Editor's note: We have changed the rating in this review to reflect recent changes in our rating scale. Click here to find out more. No larger than a credit card and as thick as about nine of them bundled together, the Creative MuVo Slim is definitely one of the skinniest audio players we've ever seen. It weighs just 1.6 ounces (with battery) and measures exactly 0.25 inch deep. In other words, you can slip it into a front shirt pocket and scarcely know it's there.
Creative supplies a stylish black-leather carrying case with a magnetic front flap. Thankfully, the case doesn't block access to the MuVo's jacks, controls, or microphone. Along the top edge, the MuVo sports a menu/transport jog dial, as well as volume and play/pause buttons. Around the side sits the player's USB 2.0 port and headphone jack. We find it ironic that Creative touted the built-in USB connectors on previous MuVo devices, while this one requires a cable--but that's an obvious concession to the slimness of this model.
A small but easy-to-read 132x32-pixel backlit screen displays elapsed play time, a battery gauge, play modes (such as Shuffle and Repeat), and a scrolling ticker with basic ID3 tag info. The resilient jog dial and the icon-based menu system make for easy selection of the MuVo's various features and settings.
Lightweight and palm-size, the MuVo would be a good choice for runners if its carrying case had a belt clip. At the very least, we'd like a wrist strap in case of accidental drops; although the MuVo has an eyehook, it doesn't come with a strap. But seeing as Creative most likely designed it with suit pockets in mind, these omissions are easy to overlook.
The player has no card slot for adding more storage, but it has a removable lithium-ion battery that charges exclusively via USB. Unless you regularly travel with a laptop, this could present a problem on long trips. You can drag and drop MP3, WMA, and data files right onto the Creative MuVo Slim's 256MB of flash memory, with no drivers required under Windows XP, although they will play back alphabetically. Unless you want to add numerical prefixes to your filenames, you'll need the included MediaSource application to create playlists. This simple yet versatile application also rips CDs to either MP3 or WMA files at variable bit rates and can transfer secure WMA files purchased from Napster and other online music stores to the Slim.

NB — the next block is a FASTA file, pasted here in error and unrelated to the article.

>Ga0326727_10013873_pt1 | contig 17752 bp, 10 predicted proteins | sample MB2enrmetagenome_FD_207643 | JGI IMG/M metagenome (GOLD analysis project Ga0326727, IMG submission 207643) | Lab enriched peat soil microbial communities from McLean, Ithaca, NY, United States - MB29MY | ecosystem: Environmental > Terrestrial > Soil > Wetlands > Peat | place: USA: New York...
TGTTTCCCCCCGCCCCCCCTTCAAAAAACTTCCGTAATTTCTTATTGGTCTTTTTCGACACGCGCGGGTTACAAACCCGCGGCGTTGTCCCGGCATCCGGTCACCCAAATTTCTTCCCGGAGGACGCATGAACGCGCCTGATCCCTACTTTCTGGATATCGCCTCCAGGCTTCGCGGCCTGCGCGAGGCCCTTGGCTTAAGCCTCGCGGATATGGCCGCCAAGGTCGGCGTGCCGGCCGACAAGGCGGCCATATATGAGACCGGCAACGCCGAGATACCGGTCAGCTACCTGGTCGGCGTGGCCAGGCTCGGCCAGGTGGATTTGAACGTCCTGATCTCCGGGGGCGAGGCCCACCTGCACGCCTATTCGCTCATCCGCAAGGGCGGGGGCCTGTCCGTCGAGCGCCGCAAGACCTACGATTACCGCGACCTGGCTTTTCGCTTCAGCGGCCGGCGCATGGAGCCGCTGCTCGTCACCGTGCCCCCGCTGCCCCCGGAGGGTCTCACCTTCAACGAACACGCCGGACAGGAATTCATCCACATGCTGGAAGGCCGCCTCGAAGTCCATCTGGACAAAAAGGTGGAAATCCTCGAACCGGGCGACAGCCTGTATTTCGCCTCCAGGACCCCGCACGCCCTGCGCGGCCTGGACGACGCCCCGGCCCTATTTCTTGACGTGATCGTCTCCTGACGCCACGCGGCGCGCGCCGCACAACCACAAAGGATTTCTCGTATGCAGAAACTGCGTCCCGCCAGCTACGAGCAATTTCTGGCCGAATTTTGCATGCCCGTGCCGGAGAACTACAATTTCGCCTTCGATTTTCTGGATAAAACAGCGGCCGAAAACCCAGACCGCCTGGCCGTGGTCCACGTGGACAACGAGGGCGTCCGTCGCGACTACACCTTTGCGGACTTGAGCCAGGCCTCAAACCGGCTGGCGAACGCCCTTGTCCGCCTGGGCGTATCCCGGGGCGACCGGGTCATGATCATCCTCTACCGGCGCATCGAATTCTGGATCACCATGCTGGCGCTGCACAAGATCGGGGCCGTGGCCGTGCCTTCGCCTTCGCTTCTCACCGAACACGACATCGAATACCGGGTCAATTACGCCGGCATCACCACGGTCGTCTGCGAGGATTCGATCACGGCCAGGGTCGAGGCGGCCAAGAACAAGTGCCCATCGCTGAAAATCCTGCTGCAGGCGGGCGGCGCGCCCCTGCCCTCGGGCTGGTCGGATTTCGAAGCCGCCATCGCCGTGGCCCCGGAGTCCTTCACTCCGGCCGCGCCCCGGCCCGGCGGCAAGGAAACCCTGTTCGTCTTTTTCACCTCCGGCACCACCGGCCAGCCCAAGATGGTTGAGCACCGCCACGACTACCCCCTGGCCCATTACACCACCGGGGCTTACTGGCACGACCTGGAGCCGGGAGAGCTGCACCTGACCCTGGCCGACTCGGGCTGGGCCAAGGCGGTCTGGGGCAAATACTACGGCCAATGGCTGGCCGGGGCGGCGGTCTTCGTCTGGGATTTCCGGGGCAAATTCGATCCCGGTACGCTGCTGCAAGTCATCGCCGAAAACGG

Like the Creative Nomad MuVo NX, the Slim has a built-in microphone for recording live audio: up to 16 hours' worth on the 256MB model. However, because they're only 4-bit mono recordings, don't bother smuggling the MuVo into a concert; it's more suitable for meetings. Another welcome holdover from the NX is the five-band graphical equalizer with Rock, Pop, Jazz, and Classical presets.
If you tire of your digital tunes, you can tune into FM radio. The MuVo can automatically scan available stations, then create up to 32 presets from its findings--perfect for setting up stations as you taxi toward your gate. There's also the option to record radio, again in 4-bit stereo; it's not great for music but fine for, say, an NPR show you want to hear later. As with almost all players that record FM, there's no way to set up timed recordings, à la TiVo.
Creative provides only a few pages of printed documentation with the MuVo. A more complete user guide is included on the CD as a PDF. Thanks to its 90dB signal-to-noise ratio, the Creative MuVo Slim produces crisp, clean audio that's sure to please even demanding audiophiles. We were surprised by the sound quality that came from the included earbuds; it was deep, rich, and loud enough to combat a fair amount of ambient noise. However, like most bundled 'buds, they had a tendency to fall out of our ears unless we really wedged them in, at which point they grew somewhat uncomfortable.
Radio reception proved outstanding, even indoors. The autoscan feature did a great job of locating and stations and designating presets, and we found that FM recordings sounded better than expected, given their low bit rate. Voice recordings were definitely on the flat and tinny side but adequate for their intended purpose.
In our file-transfer testing, the MuVo averaged a speedy 1.56MB per second. For some reason, DRM-protected WMA files were much slower to transfer than everyday MP3s.
Creative promises up to 17 hours of playback for MP3 files and 15 hours for WMAs. Our lab tests revealed this to be quite accurate; we coaxed 17.5 hours of MP3 playback from the unit's lithium-ion battery.
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